Over the weekend, I have been writing a lot of Go code to automate some of the repetitive stuff I do at work, such as updating servers after grabbing the latest code from the trunk. This morning, I programmed for three hours straight from 5 to 8 am, and enjoyed every minute of it. 

The more Go I write, the more I like it. Every time I make some change and hit `go run`, the compilation and execution speed brings a smile. Its simplicity continues to amaze me. There are not many moving parts in Go. Once I learned the basic syntax, I could read and understand any Go code, written by anyone. I am afraid I can't say the same about C# and JavaScript/TypeScript, all of which I have been programming for over four years. In contrast, with every new release, they are all getting bloated, making the languages difficult to understand and reason about.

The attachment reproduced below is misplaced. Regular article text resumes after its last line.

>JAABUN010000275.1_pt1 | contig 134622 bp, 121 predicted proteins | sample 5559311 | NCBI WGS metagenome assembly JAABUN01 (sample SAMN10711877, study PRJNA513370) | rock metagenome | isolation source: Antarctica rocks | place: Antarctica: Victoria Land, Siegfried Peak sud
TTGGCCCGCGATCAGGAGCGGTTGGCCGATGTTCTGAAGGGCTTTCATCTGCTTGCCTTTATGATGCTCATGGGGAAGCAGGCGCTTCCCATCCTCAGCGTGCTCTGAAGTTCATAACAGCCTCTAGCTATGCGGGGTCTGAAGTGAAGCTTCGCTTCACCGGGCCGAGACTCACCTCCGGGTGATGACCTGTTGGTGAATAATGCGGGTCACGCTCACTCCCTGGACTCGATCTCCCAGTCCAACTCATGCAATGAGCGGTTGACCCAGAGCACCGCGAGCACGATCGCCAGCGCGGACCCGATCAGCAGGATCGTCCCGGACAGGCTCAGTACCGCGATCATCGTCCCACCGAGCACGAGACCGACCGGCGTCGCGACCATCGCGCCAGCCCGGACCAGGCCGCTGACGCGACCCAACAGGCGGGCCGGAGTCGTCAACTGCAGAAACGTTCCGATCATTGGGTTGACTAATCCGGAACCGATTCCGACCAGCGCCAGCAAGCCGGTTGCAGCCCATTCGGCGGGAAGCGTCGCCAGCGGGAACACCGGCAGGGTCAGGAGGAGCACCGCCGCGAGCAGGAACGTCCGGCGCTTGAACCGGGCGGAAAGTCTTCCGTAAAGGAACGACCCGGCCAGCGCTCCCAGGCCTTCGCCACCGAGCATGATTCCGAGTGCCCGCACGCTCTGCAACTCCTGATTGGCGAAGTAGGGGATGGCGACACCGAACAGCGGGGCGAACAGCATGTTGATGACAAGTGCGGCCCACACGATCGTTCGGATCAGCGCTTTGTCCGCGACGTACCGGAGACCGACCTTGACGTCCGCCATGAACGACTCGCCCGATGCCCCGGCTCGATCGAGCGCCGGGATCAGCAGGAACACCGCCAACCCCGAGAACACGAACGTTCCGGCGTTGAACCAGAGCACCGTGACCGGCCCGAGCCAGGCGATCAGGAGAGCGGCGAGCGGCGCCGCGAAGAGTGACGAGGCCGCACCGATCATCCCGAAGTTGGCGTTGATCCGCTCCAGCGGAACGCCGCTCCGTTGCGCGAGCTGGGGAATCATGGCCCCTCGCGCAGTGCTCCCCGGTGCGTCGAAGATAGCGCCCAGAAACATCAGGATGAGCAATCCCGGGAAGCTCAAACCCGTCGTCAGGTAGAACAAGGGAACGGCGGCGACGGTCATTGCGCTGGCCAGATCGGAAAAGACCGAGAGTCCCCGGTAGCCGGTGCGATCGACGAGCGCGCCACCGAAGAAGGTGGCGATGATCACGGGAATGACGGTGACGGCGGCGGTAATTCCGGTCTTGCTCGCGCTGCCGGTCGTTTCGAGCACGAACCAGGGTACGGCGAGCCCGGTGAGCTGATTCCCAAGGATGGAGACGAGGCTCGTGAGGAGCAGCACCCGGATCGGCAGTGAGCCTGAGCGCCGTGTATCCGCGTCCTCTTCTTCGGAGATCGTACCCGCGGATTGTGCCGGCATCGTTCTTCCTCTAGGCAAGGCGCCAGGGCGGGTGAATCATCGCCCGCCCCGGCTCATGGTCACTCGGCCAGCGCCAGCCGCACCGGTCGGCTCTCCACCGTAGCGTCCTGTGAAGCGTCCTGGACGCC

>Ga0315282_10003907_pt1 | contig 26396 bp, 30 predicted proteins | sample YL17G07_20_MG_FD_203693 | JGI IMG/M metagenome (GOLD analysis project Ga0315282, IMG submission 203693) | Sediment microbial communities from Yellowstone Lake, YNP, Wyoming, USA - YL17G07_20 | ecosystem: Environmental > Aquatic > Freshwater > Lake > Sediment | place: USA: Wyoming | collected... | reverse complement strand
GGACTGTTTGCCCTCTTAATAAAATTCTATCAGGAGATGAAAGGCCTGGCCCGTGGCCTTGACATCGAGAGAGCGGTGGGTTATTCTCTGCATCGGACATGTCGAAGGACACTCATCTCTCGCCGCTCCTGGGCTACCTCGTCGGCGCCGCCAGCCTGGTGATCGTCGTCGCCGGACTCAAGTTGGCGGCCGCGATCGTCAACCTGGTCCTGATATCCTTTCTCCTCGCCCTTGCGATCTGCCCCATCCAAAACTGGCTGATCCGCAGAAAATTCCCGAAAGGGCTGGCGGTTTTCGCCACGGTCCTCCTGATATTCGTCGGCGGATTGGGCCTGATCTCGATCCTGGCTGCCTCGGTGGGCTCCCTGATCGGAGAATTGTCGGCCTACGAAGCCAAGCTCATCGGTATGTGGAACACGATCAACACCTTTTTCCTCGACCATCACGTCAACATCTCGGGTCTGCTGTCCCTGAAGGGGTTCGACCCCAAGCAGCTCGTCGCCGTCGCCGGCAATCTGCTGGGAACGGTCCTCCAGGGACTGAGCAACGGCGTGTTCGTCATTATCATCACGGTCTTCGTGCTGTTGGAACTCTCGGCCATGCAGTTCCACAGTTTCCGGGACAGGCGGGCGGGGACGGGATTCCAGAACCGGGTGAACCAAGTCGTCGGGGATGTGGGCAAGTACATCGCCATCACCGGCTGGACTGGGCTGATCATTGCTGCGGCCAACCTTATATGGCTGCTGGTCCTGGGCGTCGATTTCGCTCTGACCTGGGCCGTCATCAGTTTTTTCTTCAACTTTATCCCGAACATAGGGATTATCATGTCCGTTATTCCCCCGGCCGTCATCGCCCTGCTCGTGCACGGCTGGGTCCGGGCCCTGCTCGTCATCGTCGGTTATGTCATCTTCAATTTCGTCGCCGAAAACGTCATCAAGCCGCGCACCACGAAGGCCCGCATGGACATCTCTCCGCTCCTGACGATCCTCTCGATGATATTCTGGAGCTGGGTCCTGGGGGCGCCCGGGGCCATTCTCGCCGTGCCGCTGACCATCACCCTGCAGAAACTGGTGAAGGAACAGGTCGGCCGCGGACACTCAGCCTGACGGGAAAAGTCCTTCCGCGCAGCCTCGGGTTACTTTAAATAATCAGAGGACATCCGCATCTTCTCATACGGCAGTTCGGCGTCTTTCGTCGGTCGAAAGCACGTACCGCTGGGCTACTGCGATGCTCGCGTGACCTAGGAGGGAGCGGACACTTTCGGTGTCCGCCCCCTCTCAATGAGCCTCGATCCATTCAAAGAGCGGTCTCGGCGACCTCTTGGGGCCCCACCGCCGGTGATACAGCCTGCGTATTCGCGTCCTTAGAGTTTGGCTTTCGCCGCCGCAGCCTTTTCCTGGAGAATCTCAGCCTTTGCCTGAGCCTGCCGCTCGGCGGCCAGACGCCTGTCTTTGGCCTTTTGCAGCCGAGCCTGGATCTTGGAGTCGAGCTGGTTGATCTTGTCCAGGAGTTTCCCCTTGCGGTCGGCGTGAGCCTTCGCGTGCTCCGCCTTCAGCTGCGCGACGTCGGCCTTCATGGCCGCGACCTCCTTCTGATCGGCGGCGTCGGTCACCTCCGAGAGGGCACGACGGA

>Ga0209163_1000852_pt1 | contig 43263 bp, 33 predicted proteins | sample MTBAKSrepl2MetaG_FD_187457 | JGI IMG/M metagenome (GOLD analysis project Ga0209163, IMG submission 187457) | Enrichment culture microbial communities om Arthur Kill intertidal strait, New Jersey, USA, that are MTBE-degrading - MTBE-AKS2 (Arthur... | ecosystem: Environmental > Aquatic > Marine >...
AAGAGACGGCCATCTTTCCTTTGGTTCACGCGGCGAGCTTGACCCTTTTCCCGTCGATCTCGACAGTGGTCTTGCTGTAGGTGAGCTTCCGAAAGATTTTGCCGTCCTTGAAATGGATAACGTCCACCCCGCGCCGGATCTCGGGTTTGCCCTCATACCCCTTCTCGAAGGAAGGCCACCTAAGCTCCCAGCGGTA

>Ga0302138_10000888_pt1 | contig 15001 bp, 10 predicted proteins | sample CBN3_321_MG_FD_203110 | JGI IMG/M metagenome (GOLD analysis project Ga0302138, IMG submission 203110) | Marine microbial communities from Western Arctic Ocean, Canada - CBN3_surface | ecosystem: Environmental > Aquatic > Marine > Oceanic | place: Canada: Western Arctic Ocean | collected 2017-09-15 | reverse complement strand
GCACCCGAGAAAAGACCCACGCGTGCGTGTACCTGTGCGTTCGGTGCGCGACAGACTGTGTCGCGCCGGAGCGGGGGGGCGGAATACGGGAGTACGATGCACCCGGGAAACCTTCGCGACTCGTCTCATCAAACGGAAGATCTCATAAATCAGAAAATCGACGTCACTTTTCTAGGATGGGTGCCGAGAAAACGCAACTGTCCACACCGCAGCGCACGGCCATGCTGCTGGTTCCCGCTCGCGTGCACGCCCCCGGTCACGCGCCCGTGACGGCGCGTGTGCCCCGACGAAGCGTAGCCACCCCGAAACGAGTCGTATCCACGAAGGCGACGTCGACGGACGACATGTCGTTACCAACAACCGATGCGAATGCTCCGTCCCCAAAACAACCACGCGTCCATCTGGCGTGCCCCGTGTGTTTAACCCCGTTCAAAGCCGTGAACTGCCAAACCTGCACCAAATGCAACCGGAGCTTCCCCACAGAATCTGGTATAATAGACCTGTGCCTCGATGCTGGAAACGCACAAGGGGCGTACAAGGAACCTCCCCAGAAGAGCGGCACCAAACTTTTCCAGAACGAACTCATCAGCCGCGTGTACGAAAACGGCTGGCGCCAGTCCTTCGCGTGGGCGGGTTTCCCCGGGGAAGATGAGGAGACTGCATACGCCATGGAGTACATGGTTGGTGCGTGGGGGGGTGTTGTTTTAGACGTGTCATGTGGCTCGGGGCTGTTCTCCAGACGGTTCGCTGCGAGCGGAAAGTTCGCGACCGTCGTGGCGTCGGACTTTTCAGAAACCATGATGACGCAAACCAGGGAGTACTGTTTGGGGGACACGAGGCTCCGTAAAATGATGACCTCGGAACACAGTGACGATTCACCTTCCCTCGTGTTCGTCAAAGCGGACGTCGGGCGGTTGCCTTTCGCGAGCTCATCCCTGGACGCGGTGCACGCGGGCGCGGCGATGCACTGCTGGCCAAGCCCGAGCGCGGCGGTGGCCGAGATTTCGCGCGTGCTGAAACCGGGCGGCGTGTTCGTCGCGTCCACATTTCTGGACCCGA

It's not just about writing Go. It's also about what Go enables you to do. For a long time in my career, I stayed away from systems programming, thinking it was a complicated topic for which you need to have a deep understanding of pointer arithmetic and bit twiiddling. 

After browsing through a lot of Go code over the last couple of months, I am glad to find that's not the case. Of course, Go has pointers, but they are not as scary as C pointers, as there is no pointer arithmetic. You just have the simple concept of a variable and its address in memory. 

Go liberates systems programming, such as server and network software from the clutches of C and C++ and brings it to the masses, making it easier to understand and actually enjoy writing server and systems software, not just yet-another web application.